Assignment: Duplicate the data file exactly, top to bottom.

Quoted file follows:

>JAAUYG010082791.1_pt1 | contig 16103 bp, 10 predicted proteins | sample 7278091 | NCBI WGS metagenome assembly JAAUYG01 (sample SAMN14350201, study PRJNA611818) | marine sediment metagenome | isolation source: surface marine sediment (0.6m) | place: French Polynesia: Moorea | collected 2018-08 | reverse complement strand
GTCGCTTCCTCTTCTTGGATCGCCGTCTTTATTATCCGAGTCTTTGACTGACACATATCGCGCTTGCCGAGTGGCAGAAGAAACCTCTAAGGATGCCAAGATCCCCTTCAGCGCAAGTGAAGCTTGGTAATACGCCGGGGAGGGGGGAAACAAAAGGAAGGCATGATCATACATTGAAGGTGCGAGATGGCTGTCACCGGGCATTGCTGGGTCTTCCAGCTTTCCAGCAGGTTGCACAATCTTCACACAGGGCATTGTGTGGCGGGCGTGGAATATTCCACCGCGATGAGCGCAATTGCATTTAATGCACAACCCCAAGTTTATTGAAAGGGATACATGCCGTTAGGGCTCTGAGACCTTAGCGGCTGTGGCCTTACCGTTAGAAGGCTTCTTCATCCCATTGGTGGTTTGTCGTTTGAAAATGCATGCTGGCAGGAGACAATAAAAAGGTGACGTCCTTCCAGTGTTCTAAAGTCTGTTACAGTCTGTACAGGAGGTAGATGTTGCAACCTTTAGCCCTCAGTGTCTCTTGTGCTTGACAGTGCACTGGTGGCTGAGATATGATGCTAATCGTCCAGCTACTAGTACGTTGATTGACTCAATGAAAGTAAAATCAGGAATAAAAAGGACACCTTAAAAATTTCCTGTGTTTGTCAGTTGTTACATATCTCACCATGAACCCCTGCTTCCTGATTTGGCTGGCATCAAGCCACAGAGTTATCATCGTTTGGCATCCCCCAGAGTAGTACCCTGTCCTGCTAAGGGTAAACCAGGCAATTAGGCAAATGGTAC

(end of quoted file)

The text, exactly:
>JAAUYG010082791.1_pt1 | contig 16103 bp, 10 predicted proteins | sample 7278091 | NCBI WGS metagenome assembly JAAUYG01 (sample SAMN14350201, study PRJNA611818) | marine sediment metagenome | isolation source: surface marine sediment (0.6m) | place: French Polynesia: Moorea | collected 2018-08 | reverse complement strand
GTCGCTTCCTCTTCTTGGATCGCCGTCTTTATTATCCGAGTCTTTGACTGACACATATCGCGCTTGCCGAGTGGCAGAAGAAACCTCTAAGGATGCCAAGATCCCCTTCAGCGCAAGTGAAGCTTGGTAATACGCCGGGGAGGGGGGAAACAAAAGGAAGGCATGATCATACATTGAAGGTGCGAGATGGCTGTCACCGGGCATTGCTGGGTCTTCCAGCTTTCCAGCAGGTTGCACAATCTTCACACAGGGCATTGTGTGGCGGGCGTGGAATATTCCACCGCGATGAGCGCAATTGCATTTAATGCACAACCCCAAGTTTATTGAAAGGGATACATGCCGTTAGGGCTCTGAGACCTTAGCGGCTGTGGCCTTACCGTTAGAAGGCTTCTTCATCCCATTGGTGGTTTGTCGTTTGAAAATGCATGCTGGCAGGAGACAATAAAAAGGTGACGTCCTTCCAGTGTTCTAAAGTCTGTTACAGTCTGTACAGGAGGTAGATGTTGCAACCTTTAGCCCTCAGTGTCTCTTGTGCTTGACAGTGCACTGGTGGCTGAGATATGATGCTAATCGTCCAGCTACTAGTACGTTGATTGACTCAATGAAAGTAAAATCAGGAATAAAAAGGACACCTTAAAAATTTCCTGTGTTTGTCAGTTGTTACATATCTCACCATGAACCCCTGCTTCCTGATTTGGCTGGCATCAAGCCACAGAGTTATCATCGTTTGGCATCCCCCAGAGTAGTACCCTGTCCTGCTAAGGGTAAACCAGGCAATTAGGCAAATGGTAC